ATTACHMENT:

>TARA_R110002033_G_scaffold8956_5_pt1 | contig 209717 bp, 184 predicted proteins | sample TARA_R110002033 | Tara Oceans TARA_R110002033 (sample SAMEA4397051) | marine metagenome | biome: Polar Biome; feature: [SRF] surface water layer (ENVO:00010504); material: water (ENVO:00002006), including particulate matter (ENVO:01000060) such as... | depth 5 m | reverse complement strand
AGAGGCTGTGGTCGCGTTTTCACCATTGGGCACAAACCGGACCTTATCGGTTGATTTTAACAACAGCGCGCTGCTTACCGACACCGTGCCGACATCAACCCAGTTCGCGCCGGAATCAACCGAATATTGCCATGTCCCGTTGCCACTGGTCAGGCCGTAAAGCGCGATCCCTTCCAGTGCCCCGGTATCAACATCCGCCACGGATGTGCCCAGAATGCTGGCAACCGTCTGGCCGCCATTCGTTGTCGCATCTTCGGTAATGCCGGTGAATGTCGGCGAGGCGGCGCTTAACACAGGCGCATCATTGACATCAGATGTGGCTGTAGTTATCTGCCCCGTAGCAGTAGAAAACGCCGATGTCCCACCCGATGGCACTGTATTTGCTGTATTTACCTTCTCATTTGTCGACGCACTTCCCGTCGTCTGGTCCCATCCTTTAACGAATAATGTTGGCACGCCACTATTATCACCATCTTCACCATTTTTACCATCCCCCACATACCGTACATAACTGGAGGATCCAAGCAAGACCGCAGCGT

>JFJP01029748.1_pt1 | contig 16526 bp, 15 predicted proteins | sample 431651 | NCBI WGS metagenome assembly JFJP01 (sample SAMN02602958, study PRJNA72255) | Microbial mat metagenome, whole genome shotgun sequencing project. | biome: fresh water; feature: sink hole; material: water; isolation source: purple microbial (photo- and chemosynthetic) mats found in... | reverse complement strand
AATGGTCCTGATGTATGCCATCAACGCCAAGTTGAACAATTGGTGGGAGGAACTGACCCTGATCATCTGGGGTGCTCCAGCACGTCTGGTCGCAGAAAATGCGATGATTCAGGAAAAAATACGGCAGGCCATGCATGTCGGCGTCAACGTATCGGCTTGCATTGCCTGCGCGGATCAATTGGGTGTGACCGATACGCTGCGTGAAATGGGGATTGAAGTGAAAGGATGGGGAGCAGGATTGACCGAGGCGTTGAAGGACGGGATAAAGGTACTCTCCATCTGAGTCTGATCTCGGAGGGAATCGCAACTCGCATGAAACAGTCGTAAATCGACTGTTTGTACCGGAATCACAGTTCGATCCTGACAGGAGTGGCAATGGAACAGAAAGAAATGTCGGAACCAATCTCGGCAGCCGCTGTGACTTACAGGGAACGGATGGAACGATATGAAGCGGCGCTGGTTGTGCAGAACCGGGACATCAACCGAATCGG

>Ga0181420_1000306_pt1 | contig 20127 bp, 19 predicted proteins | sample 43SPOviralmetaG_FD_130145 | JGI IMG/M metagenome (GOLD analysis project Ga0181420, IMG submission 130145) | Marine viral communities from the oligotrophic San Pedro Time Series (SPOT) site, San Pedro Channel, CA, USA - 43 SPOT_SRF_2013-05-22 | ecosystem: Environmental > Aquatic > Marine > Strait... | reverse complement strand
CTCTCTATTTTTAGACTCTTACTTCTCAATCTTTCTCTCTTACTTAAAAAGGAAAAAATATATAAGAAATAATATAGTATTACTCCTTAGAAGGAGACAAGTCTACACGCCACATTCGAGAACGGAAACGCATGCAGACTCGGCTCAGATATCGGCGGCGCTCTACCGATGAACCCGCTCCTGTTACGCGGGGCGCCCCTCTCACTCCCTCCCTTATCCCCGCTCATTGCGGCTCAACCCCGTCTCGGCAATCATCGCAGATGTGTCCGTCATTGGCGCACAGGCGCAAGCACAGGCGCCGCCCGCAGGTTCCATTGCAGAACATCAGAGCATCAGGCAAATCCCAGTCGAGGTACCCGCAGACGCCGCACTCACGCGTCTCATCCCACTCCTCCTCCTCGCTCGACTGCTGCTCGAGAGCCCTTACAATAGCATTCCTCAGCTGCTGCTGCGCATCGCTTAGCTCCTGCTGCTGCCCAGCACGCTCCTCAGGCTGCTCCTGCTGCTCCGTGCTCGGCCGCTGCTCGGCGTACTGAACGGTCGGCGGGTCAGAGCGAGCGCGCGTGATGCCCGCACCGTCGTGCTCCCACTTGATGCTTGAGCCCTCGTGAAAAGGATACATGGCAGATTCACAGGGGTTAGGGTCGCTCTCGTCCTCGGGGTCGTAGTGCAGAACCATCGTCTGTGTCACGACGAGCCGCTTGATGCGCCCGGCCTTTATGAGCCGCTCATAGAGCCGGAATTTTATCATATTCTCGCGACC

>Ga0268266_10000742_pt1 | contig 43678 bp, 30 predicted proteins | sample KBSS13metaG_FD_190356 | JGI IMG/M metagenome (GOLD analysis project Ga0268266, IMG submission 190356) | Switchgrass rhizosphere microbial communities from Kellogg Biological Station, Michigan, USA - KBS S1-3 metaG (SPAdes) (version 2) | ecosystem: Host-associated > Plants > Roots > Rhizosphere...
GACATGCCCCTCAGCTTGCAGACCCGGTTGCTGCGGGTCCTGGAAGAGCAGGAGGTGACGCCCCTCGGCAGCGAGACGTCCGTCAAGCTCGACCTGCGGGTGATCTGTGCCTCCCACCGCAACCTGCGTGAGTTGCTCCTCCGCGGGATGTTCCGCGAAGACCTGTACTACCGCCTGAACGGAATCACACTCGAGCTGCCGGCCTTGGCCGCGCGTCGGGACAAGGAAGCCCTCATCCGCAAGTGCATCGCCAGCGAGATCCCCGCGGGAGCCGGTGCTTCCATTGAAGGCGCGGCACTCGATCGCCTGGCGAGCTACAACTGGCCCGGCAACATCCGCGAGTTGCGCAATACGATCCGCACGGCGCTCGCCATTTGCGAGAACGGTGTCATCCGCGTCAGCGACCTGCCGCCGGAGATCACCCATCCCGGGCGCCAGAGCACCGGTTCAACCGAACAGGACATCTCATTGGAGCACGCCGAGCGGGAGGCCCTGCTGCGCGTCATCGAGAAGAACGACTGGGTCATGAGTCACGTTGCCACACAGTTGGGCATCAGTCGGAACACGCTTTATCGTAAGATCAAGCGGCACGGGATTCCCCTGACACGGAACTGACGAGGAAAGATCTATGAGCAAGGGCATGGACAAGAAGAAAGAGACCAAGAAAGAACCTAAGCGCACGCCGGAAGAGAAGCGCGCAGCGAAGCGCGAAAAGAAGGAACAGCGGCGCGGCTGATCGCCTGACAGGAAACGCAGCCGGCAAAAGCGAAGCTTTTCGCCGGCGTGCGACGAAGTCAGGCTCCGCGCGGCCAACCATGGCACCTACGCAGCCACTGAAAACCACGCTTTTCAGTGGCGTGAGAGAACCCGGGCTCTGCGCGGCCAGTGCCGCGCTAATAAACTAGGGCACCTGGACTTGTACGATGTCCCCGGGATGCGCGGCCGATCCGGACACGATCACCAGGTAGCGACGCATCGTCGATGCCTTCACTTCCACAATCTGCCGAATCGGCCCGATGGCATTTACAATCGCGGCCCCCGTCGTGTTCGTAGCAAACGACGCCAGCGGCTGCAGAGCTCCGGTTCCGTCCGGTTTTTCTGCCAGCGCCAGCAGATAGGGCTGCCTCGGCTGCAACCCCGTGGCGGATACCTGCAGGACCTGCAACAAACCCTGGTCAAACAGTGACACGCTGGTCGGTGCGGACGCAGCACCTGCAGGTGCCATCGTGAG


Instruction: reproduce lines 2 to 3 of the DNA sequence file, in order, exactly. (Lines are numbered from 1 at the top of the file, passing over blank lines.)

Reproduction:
AGAGGCTGTGGTCGCGTTTTCACCATTGGGCACAAACCGGACCTTATCGGTTGATTTTAACAACAGCGCGCTGCTTACCGACACCGTGCCGACATCAACCCAGTTCGCGCCGGAATCAACCGAATATTGCCATGTCCCGTTGCCACTGGTCAGGCCGTAAAGCGCGATCCCTTCCAGTGCCCCGGTATCAACATCCGCCACGGATGTGCCCAGAATGCTGGCAACCGTCTGGCCGCCATTCGTTGTCGCATCTTCGGTAATGCCGGTGAATGTCGGCGAGGCGGCGCTTAACACAGGCGCATCATTGACATCAGATGTGGCTGTAGTTATCTGCCCCGTAGCAGTAGAAAACGCCGATGTCCCACCCGATGGCACTGTATTTGCTGTATTTACCTTCTCATTTGTCGACGCACTTCCCGTCGTCTGGTCCCATCCTTTAACGAATAATGTTGGCACGCCACTATTATCACCATCTTCACCATTTTTACCATCCCCCACATACCGTACATAACTGGAGGATCCAAGCAAGACCGCAGCGT

>JFJP01029748.1_pt1 | contig 16526 bp, 15 predicted proteins | sample 431651 | NCBI WGS metagenome assembly JFJP01 (sample SAMN02602958, study PRJNA72255) | Microbial mat metagenome, whole genome shotgun sequencing project. | biome: fresh water; feature: sink hole; material: water; isolation source: purple microbial (photo- and chemosynthetic) mats found in... | reverse complement strand